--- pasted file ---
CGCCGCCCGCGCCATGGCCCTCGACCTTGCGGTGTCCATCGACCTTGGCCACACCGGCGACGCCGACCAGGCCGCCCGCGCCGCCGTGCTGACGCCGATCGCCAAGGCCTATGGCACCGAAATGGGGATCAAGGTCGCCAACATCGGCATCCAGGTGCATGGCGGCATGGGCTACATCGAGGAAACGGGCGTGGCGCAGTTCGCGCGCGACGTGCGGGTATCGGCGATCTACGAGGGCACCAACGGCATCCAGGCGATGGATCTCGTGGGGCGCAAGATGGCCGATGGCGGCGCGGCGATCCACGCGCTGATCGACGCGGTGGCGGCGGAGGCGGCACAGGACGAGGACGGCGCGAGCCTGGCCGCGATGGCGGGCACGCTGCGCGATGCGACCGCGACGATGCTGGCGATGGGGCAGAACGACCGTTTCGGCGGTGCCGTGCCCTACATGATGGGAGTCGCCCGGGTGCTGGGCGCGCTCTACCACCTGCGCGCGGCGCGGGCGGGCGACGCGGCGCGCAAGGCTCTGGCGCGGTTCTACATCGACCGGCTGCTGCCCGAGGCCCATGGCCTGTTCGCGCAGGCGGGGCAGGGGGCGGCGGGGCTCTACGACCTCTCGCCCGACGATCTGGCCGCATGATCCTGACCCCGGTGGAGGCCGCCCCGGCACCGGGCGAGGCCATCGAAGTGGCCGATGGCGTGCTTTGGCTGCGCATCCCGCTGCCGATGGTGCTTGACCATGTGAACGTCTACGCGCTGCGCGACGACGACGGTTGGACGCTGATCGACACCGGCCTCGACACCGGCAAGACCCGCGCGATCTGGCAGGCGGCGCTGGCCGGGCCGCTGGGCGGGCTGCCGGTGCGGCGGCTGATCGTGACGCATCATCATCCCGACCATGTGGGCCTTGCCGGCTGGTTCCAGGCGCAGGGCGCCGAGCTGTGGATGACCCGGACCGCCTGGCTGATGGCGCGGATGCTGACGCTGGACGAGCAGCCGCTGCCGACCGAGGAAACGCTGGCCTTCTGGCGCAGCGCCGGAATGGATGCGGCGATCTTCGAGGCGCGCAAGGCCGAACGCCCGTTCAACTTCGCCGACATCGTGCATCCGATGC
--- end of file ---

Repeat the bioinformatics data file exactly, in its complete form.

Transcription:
CGCCGCCCGCGCCATGGCCCTCGACCTTGCGGTGTCCATCGACCTTGGCCACACCGGCGACGCCGACCAGGCCGCCCGCGCCGCCGTGCTGACGCCGATCGCCAAGGCCTATGGCACCGAAATGGGGATCAAGGTCGCCAACATCGGCATCCAGGTGCATGGCGGCATGGGCTACATCGAGGAAACGGGCGTGGCGCAGTTCGCGCGCGACGTGCGGGTATCGGCGATCTACGAGGGCACCAACGGCATCCAGGCGATGGATCTCGTGGGGCGCAAGATGGCCGATGGCGGCGCGGCGATCCACGCGCTGATCGACGCGGTGGCGGCGGAGGCGGCACAGGACGAGGACGGCGCGAGCCTGGCCGCGATGGCGGGCACGCTGCGCGATGCGACCGCGACGATGCTGGCGATGGGGCAGAACGACCGTTTCGGCGGTGCCGTGCCCTACATGATGGGAGTCGCCCGGGTGCTGGGCGCGCTCTACCACCTGCGCGCGGCGCGGGCGGGCGACGCGGCGCGCAAGGCTCTGGCGCGGTTCTACATCGACCGGCTGCTGCCCGAGGCCCATGGCCTGTTCGCGCAGGCGGGGCAGGGGGCGGCGGGGCTCTACGACCTCTCGCCCGACGATCTGGCCGCATGATCCTGACCCCGGTGGAGGCCGCCCCGGCACCGGGCGAGGCCATCGAAGTGGCCGATGGCGTGCTTTGGCTGCGCATCCCGCTGCCGATGGTGCTTGACCATGTGAACGTCTACGCGCTGCGCGACGACGACGGTTGGACGCTGATCGACACCGGCCTCGACACCGGCAAGACCCGCGCGATCTGGCAGGCGGCGCTGGCCGGGCCGCTGGGCGGGCTGCCGGTGCGGCGGCTGATCGTGACGCATCATCATCCCGACCATGTGGGCCTTGCCGGCTGGTTCCAGGCGCAGGGCGCCGAGCTGTGGATGACCCGGACCGCCTGGCTGATGGCGCGGATGCTGACGCTGGACGAGCAGCCGCTGCCGACCGAGGAAACGCTGGCCTTCTGGCGCAGCGCCGGAATGGATGCGGCGATCTTCGAGGCGCGCAAGGCCGAACGCCCGTTCAACTTCGCCGACATCGTGCATCCGATGC